11. The EU and the Faroe Islands agreed on the annual exchange of quota and mutual access arrangements for 2019. The parties agreed to grant reciprocal access to fish 24,690 tonnes of mackerel for 2019 (compared to 30,877 tonnes in 2018). For blue whiting and Atlanto-Scandian herring, the reciprocal access will be respectively 22,500 tonnes and 4,500 tonnes, to be fished in one another's waters (compared to 21,500 tonnes and 4,000 tonnes the previous year).
12. The European Commission updated its blacklist of vessels engaged in IUU fishing, now with well over 100 vessels, mostly of unknown registry.
13. The Commission adopted a regulation which establishes new specific control and inspection programmes for certain fisheries in the Baltic Sea, the North Sea, the Western Waters of the North Eastern Atlantic, the Eastern Atlantic, the Mediterranean Sea and the Black Sea. The regulation seeks to create a level playing field by setting a harmonised methodology for the risk assessment, which will permit the European Fisheries Control Agency to establish a regional risk management strategy to be implemented through a joint deployment plan. Member States should also prepare and send to the Commission yearly reports on the implementation of the specific control and inspection programmes.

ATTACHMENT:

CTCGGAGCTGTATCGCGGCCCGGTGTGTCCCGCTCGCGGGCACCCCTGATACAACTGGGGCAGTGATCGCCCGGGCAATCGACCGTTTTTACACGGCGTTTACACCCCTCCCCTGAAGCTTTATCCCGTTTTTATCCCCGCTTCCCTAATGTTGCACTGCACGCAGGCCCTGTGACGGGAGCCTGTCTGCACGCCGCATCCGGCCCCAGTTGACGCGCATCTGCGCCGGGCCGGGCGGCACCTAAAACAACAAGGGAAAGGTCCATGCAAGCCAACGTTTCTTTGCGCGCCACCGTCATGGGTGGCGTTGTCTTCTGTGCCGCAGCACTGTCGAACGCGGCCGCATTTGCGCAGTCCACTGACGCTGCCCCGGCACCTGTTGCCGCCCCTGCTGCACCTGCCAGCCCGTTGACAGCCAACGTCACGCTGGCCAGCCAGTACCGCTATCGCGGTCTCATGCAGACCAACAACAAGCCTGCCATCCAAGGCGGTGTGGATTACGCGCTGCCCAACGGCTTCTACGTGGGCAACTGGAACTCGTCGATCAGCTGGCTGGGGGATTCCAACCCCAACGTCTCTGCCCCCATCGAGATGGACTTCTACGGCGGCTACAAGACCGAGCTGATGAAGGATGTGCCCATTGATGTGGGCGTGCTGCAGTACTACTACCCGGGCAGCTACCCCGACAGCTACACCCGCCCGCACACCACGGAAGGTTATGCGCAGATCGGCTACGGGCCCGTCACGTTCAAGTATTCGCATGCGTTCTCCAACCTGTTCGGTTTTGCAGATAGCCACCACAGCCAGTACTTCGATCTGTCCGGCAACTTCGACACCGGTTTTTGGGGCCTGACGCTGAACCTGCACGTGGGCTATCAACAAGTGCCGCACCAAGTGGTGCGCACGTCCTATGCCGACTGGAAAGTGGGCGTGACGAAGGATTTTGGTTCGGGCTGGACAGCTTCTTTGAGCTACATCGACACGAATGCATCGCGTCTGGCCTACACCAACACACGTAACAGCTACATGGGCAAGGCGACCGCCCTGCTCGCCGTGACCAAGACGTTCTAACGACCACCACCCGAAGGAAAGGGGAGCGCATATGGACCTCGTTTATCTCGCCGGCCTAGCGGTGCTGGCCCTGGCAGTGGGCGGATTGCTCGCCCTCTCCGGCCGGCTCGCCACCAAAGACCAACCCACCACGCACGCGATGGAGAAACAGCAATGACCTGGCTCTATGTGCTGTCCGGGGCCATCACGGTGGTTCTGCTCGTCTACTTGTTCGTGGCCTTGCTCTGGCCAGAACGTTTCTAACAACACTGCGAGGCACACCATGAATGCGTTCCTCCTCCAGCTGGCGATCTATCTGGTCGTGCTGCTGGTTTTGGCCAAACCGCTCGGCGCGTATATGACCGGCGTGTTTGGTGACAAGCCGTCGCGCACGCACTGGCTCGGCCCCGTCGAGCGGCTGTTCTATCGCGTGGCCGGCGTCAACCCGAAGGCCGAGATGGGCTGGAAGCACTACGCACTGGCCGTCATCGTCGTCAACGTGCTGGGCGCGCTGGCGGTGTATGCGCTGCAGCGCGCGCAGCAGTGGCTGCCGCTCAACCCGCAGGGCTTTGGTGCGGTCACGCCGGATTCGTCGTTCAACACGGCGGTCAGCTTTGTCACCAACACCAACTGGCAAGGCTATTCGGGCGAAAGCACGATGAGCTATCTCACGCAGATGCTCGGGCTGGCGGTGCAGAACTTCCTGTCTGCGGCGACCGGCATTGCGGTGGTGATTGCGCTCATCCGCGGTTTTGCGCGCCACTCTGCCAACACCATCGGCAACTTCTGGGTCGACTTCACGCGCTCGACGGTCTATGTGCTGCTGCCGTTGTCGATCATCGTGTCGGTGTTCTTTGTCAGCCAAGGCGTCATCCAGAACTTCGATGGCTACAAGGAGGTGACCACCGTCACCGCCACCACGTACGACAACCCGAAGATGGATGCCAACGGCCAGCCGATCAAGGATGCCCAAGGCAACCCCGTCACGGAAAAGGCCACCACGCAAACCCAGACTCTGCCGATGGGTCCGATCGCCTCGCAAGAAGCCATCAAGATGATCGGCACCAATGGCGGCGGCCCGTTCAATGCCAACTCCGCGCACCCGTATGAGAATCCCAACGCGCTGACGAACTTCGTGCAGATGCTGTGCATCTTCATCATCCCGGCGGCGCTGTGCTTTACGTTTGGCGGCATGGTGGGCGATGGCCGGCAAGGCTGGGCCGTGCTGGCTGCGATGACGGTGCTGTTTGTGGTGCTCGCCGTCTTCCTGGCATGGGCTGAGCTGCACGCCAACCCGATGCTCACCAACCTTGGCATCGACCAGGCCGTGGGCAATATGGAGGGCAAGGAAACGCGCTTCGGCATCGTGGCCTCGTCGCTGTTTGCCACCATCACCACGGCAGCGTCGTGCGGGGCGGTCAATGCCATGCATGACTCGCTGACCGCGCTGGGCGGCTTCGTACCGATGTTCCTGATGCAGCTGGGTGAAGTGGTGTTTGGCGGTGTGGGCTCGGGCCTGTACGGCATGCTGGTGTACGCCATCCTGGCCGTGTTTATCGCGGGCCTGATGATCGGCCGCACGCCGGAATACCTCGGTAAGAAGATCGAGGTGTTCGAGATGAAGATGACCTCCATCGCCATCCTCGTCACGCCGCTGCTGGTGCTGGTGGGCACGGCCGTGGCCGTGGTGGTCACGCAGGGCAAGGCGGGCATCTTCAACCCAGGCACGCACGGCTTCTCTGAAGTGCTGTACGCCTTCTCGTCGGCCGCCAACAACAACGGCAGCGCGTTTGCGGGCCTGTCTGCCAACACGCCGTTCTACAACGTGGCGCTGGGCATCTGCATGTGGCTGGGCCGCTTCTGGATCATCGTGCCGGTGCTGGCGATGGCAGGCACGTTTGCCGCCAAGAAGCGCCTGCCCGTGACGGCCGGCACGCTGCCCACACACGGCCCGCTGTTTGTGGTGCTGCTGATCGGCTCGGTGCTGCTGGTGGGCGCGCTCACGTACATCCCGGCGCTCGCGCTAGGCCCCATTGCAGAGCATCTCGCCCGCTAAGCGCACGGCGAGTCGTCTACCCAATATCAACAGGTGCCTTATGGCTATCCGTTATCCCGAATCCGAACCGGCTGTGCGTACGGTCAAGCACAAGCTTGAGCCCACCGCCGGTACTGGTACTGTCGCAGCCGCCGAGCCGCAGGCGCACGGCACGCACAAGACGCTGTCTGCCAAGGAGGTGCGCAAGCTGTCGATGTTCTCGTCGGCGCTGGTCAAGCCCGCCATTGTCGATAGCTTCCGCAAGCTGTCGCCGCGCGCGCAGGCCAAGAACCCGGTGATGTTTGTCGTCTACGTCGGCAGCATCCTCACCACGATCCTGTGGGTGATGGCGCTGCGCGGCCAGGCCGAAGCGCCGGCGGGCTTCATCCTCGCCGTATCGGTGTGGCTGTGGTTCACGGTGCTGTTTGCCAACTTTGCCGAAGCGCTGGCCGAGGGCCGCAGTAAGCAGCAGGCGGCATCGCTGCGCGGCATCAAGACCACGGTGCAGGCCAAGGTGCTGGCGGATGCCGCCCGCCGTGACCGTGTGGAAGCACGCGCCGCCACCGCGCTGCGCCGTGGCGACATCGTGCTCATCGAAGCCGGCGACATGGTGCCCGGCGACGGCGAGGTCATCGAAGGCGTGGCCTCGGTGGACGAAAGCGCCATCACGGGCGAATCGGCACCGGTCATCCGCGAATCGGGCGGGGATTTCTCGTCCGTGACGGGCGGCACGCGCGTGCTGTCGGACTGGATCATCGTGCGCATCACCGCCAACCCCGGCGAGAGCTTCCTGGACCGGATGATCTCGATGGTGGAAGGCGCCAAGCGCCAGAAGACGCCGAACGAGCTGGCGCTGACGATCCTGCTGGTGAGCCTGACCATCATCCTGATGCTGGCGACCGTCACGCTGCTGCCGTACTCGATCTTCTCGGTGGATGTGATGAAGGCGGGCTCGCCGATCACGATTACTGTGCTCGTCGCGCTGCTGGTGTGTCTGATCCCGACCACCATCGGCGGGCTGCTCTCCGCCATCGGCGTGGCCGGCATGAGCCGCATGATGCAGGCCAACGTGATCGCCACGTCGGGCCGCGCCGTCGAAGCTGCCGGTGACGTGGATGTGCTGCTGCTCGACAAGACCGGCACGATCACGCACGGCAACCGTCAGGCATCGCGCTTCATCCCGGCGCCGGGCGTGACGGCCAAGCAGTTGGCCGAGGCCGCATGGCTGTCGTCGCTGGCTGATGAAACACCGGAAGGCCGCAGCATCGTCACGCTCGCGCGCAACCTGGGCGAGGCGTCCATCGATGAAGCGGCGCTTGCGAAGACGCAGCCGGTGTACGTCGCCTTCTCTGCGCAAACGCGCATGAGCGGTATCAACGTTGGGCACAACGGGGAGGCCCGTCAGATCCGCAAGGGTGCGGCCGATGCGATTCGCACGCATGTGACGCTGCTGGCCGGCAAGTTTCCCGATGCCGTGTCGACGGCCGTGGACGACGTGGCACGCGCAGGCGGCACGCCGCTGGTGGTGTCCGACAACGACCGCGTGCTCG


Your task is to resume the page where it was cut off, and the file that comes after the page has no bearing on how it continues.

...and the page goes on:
14. The European Commission (DG MARE), EU Member States, European Parliament, Council of the European Union, Advisory Councils and other EU stakeholders participated in the Workshop on Digital Tools for Small-Scale Fisheries organised in the context of the Expert Group on Fisheries Control. Attendees shared knowledge, solutions, current trends and best practices on digital monitoring and catch reporting tools for small-scale vessels. The discussions will feed into the revision of the European Commission's proposal for a new Control Regulation.
15. The EU Council authorised the signing of the new Sustainable Fisheries Partnership Agreement between the EU and Morocco, and its Implementation Protocol. The President of the Council is authorised to designate the person(s) empowered to sign.
16. The Western and Central Pacific Fisheries Commission (WCPFC) adopted a new measure to reduce the risk of entanglement of pelagic shark from fish aggregating devices (FADs) used for tuna fishing. The Commission also decided to retain all the main provisions of the existing conservation and management measure for bigeye, yellowfin and skipjack tuna and set a Target Reference Point for South Pacific Albacore aimed at reducing the level of current catches.
17. The EU published its autonomous quota tariffs for the import of fishery products for the period 2019-2020. Duty free tariff lines are opened for a wide range of fishery products intended for further processing including fish, molluscs and crustaceans.